Formal publication: Aug 2020

Authors: Agustina Birba 1, David Beltrán 2, Miguel Martorell Caro 1, Piergiorgio Trevisan 3, Boris Kogan 4, Lucas Sedeño 5, Agustín Ibáñez 6, Adolfo M García 7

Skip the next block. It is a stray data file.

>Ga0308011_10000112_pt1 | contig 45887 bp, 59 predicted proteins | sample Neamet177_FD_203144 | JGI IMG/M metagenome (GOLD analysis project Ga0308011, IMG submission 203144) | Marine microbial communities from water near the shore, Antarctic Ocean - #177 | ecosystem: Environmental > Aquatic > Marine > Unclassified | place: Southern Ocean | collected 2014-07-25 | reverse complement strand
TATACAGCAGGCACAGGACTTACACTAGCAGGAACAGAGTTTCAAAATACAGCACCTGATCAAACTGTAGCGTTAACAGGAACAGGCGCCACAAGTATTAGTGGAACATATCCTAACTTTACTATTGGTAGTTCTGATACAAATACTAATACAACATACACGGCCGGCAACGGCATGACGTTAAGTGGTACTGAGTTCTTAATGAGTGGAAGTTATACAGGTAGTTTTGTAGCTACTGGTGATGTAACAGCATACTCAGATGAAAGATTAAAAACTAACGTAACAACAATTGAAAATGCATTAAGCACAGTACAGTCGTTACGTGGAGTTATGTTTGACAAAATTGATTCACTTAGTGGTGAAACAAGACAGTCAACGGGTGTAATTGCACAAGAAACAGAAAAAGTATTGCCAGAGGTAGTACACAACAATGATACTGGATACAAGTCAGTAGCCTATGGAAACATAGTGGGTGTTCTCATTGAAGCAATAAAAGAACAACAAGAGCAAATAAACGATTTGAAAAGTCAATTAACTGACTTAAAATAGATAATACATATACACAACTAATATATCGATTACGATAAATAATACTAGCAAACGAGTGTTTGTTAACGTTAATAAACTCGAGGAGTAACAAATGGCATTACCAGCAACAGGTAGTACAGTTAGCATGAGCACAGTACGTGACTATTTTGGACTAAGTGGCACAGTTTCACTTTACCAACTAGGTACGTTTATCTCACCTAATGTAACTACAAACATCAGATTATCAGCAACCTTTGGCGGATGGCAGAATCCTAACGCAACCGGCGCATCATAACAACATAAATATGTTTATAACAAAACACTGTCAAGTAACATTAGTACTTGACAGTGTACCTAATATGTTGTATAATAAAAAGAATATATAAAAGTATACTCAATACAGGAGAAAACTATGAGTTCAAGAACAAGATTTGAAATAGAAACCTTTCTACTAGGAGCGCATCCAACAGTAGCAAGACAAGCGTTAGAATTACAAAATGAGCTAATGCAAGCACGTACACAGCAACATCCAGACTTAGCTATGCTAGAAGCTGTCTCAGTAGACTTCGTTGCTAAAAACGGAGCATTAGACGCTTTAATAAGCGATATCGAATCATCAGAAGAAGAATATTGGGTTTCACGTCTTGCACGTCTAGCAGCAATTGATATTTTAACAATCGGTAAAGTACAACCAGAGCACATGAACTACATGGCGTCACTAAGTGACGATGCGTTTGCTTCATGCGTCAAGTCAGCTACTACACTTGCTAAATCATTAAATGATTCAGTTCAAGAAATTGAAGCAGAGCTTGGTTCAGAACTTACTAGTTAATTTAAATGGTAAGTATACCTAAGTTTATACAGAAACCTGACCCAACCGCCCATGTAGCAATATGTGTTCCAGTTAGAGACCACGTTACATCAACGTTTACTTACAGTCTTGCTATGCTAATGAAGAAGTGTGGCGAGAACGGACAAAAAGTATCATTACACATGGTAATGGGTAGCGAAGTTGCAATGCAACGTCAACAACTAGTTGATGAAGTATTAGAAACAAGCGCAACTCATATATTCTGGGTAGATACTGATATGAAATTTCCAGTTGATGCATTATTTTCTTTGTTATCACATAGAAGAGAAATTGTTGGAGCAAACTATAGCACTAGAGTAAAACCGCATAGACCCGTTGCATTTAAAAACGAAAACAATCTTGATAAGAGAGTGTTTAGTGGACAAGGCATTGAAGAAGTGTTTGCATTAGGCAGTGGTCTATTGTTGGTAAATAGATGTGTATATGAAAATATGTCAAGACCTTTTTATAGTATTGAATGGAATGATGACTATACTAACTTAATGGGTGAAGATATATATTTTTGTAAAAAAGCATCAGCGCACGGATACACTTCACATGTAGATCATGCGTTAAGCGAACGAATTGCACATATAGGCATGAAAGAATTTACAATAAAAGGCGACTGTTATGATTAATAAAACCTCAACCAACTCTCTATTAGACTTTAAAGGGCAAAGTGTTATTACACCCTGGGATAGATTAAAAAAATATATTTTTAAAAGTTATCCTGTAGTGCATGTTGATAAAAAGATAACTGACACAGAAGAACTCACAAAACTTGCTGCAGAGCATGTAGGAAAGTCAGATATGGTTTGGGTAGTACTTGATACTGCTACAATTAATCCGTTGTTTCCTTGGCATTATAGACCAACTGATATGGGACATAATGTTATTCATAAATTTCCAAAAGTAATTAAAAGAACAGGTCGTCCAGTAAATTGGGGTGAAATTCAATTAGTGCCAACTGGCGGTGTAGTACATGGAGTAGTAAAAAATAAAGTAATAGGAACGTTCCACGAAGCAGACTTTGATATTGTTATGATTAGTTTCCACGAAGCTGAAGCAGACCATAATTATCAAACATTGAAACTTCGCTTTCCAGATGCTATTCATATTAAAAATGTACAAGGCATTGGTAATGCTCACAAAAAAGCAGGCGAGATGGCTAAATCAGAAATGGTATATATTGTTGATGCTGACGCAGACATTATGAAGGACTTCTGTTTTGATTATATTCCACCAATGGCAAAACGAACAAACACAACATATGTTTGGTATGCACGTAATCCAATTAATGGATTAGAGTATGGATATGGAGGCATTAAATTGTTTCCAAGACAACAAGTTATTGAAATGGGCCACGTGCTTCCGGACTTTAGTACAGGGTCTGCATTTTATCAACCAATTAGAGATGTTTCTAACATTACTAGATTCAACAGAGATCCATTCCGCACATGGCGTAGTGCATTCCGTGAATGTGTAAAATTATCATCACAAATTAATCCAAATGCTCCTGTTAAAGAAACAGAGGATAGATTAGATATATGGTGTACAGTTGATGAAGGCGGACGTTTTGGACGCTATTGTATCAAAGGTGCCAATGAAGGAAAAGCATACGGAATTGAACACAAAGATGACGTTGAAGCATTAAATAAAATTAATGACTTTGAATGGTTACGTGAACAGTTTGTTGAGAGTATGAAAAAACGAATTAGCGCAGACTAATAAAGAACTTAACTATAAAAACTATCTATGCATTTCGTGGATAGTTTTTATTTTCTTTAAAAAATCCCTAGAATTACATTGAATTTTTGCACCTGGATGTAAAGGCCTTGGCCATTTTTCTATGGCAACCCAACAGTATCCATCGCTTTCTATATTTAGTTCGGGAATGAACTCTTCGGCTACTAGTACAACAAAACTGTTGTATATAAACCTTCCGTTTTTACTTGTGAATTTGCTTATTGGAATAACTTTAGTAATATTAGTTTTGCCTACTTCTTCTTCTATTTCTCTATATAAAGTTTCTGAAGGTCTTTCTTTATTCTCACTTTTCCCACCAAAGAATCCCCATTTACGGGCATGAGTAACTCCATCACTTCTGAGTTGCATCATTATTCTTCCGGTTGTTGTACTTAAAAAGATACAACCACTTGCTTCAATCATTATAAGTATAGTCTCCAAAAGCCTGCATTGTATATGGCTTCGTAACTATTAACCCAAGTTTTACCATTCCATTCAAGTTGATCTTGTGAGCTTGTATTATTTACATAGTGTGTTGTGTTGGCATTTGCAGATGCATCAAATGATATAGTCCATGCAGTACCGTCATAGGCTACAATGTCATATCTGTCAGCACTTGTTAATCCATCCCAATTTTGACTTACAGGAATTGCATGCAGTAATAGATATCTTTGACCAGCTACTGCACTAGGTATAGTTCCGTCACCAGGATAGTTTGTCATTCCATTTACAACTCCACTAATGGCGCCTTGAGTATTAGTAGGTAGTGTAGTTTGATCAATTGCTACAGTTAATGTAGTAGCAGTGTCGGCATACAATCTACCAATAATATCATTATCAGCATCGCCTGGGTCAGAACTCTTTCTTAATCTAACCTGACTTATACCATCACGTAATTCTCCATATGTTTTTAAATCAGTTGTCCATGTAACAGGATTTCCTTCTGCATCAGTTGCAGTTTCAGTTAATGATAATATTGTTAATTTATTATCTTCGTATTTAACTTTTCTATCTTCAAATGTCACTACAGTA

Do embodied semantic systems play different roles depending on when and how well a given language was learned? Emergent evidence suggests that this is the case for isolated, decontextualized stimuli, but no study has addressed the issue considering naturalistic narratives. Seeking to bridge this gap, we assessed motor-system dynamics in 26 Spanish-English bilinguals as they engaged in free, unconstrained reading of naturalistic action texts (ATs, highlighting the characters’ movements) and neutral texts (NTs, featuring low motility) in their first and second language (L1, L2). To explore functional connectivity spread over each reading session, we recorded ongoing high-density electroencephalographic signals and subjected them to functional connectivity analysis via a spatial clustering approach. Results showed that, in L1, AT (relative to NT) reading involved increased connectivity between left and right central electrodes consistently implicated in action-related processes, as well as distinct source-level modulations in motor regions. In L2, despite null group-level effects, enhanced motor-related connectivity during AT reading correlated positively with L2 proficiency and negatively with age of L2 learning. Taken together, these findings suggest that action simulations during unconstrained narrative reading involve neural couplings between motor-sensitive mechanisms, in proportion to how consolidated a language is. More generally, such evidence addresses recent calls to test the ecological validity of motor-resonance effects while offering new insights on their relation with experiential variables.